B.C. Jobs Minister Ravi Kahlon announces formation of a new Crown corporation called InBC to manage $500 million in public funds to help startup companies expand, B.C. legislature, April 27, 2021. (B.C. government photo)

B.C. Jobs Minister Ravi Kahlon announces formation of a new Crown corporation called InBC to manage $500 million in public funds to help startup companies expand, B.C. legislature, April 27, 2021. (B.C. government photo)

Opposition questions B.C.’s ‘people-planet-profit’ investment fund

Low investment returns, high tax rates for entrepreneurs cited

Despite a deficit of nearly $10 billion this year, the B.C. government has devoted a half billion dollars over three years to an Crown corporation investment fund with a broad range of goals: homegrown technology companies, high-paying jobs, a cleaner environment, promoting diversity and advancing Indigenous reconciliation.

B.C. Jobs Minister Ravi Kahlon calls InBC a “people-planet-profit” investment fund, offering “patient capital” to help startups expand rather than be bought up by international players. The investment fund was promised in Premier John Horgan’s “StrongerBC” economic recovery plan, launched last fall days before a surprise election call.

B.C. Liberal jobs critic Todd Stone, who founded a Kamloops software company before he was elected as an MLA, questioned Kahlon this week about B.C.’s competitiveness for attracting and retaining entrepreneurs and skilled workers, including tax rates on high earners.

“When the facts are that a software developer earns $27,000 less in British Columbia than they do in Ontario to start with, when we’re staring down lower income tax rates next door in Alberta — when we’re staring down no income tax in the state of Washington…. These are all our competitors,” Stone told the B.C. legislature May 18.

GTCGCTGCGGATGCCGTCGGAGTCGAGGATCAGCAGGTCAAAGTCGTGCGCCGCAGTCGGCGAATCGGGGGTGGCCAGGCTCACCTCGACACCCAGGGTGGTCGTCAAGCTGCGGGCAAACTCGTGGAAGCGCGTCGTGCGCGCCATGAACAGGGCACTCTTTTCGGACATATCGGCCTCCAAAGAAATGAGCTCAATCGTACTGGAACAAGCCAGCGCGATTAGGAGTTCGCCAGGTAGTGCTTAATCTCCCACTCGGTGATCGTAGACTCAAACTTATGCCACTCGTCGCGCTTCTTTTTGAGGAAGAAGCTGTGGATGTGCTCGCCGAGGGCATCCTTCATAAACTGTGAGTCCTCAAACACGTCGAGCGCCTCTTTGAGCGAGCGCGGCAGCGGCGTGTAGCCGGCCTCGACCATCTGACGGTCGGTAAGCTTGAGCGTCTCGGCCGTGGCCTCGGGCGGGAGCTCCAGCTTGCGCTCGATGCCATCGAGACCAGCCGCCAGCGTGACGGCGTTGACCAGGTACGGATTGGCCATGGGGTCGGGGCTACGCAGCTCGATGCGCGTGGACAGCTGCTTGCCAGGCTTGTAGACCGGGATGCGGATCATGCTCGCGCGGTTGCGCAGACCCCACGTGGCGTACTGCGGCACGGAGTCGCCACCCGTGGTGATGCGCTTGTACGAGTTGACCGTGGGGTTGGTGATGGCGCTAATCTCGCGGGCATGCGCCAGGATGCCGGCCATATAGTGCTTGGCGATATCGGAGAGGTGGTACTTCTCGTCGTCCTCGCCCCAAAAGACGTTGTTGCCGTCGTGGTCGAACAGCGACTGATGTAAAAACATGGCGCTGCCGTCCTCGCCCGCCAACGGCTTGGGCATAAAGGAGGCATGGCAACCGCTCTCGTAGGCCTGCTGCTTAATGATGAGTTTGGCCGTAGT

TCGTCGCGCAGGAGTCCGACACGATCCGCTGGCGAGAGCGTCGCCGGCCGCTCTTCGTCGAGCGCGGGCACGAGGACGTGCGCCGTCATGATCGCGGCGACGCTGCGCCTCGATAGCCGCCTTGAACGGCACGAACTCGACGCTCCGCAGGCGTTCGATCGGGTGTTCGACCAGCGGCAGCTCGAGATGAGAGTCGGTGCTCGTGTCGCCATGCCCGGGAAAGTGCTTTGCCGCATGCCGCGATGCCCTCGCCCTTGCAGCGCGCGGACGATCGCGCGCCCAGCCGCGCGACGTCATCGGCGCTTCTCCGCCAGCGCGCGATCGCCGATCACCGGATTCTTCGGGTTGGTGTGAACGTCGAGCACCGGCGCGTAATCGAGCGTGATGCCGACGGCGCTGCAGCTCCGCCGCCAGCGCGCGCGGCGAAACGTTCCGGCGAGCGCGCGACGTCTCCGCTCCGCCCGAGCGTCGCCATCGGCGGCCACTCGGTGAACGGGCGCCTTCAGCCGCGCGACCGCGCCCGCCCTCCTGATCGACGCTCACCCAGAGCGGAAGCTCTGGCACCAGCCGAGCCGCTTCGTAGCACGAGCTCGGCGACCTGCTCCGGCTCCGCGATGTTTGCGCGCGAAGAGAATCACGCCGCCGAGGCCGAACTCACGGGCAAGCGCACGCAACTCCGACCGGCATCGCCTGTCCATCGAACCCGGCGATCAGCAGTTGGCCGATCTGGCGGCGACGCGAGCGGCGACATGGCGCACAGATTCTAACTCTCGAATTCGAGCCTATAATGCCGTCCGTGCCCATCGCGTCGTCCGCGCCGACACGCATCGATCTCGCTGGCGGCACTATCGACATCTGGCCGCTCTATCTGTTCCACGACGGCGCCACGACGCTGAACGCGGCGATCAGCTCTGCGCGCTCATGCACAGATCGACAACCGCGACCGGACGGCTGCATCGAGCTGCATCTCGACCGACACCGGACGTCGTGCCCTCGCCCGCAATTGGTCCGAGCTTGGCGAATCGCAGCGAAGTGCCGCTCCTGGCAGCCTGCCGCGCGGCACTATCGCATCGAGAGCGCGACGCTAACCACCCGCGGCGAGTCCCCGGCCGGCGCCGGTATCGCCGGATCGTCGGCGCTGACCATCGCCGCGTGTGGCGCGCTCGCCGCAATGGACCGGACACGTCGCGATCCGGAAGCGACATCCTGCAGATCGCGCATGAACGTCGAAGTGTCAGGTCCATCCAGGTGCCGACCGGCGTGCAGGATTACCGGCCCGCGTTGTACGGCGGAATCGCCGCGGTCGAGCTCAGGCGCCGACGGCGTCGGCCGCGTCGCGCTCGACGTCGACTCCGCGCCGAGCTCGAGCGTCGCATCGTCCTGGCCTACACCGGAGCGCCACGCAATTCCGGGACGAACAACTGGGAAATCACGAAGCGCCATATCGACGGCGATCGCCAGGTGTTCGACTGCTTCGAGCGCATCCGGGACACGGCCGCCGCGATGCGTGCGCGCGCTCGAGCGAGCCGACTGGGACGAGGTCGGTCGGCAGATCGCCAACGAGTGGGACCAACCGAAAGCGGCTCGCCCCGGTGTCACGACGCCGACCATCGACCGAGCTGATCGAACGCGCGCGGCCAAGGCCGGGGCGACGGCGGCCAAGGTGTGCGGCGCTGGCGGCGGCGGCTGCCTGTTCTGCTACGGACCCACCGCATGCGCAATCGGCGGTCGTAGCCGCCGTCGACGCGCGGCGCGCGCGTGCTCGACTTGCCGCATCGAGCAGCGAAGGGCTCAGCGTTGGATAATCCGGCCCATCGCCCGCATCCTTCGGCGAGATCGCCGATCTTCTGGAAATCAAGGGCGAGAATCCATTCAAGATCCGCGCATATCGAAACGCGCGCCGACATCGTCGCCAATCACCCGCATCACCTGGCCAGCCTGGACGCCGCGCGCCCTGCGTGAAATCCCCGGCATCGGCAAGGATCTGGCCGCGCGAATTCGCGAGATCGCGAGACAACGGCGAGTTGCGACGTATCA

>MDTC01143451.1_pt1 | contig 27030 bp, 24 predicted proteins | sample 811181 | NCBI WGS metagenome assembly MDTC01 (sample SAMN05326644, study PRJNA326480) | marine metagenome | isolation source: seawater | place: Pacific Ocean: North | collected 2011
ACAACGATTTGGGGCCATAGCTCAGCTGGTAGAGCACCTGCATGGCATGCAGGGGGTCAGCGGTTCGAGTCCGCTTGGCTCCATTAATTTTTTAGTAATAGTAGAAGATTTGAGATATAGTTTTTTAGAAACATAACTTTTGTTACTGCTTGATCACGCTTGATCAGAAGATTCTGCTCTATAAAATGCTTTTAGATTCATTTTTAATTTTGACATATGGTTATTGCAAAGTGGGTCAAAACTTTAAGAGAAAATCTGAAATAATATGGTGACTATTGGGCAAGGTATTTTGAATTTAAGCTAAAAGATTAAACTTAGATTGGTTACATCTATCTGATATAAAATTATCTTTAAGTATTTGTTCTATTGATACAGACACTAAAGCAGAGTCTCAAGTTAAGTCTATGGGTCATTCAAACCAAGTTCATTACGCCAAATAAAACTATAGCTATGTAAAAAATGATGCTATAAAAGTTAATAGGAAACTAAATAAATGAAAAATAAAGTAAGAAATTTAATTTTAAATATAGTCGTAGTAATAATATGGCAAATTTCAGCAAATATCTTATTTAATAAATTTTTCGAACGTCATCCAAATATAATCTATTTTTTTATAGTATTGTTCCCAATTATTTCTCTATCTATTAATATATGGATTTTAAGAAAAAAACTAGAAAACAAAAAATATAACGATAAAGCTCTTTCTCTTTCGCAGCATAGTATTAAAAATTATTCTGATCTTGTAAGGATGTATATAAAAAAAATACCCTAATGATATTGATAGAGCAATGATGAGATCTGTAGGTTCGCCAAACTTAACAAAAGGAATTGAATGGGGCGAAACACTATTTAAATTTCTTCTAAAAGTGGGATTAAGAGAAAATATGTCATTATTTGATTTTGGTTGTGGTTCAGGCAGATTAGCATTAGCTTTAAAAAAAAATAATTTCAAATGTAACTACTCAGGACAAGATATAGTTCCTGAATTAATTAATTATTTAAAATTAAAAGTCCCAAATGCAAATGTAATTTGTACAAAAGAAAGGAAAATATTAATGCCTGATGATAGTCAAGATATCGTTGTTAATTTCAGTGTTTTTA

B.C. Green MLA Adam Olsen questioned Kahlon on the need for “strategic capital” that isn’t looking for a quick return. Olsen agreed with Stone that the COVID-19 pandemic put investment on hold around the world, and asked if now is the time for “putting $500 million of public money into a space that has billions and billions of dollars of private capital looking to be spent.”

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Kahlon said the fund is to assist companies to grow without being taken over and leaving B.C. to expand. “We’ve heard the most amount of excitement from the clean tech sector, which sees an opportunity for them to access capital and stay here in British Columbia,” he said.

When InBC was launched April 27, the ministry said its target was a modest annual return of five per cent on public money invested. A board of directors has since been appointed, chaired by VanCity CEO Christine Bergeron and including former finance minister Carole James, Susan Trottier, vice president of First Nations Bank Trust, and Iglika Ivanova, an economist with the Canadian Centre for Policy Alternatives. Deputy jobs minister Bobbi Plecas and deputy finance minister Heather Wood are also directors, with a chief investment officer to be appointed this fall.

The NDP government created InBC by converting a dormant Crown corporation started by the previous B.C. Liberal administration in 2001, called the B.C. Immigrant Investment Fund. Its purpose was to receive federal money from its immigrant investor program to make low-interest loans for schools, hospitals and other infrastructure, and Ottawa ended that program in 2014.


@tomfletcherbc
tfletcher@blackpress.ca

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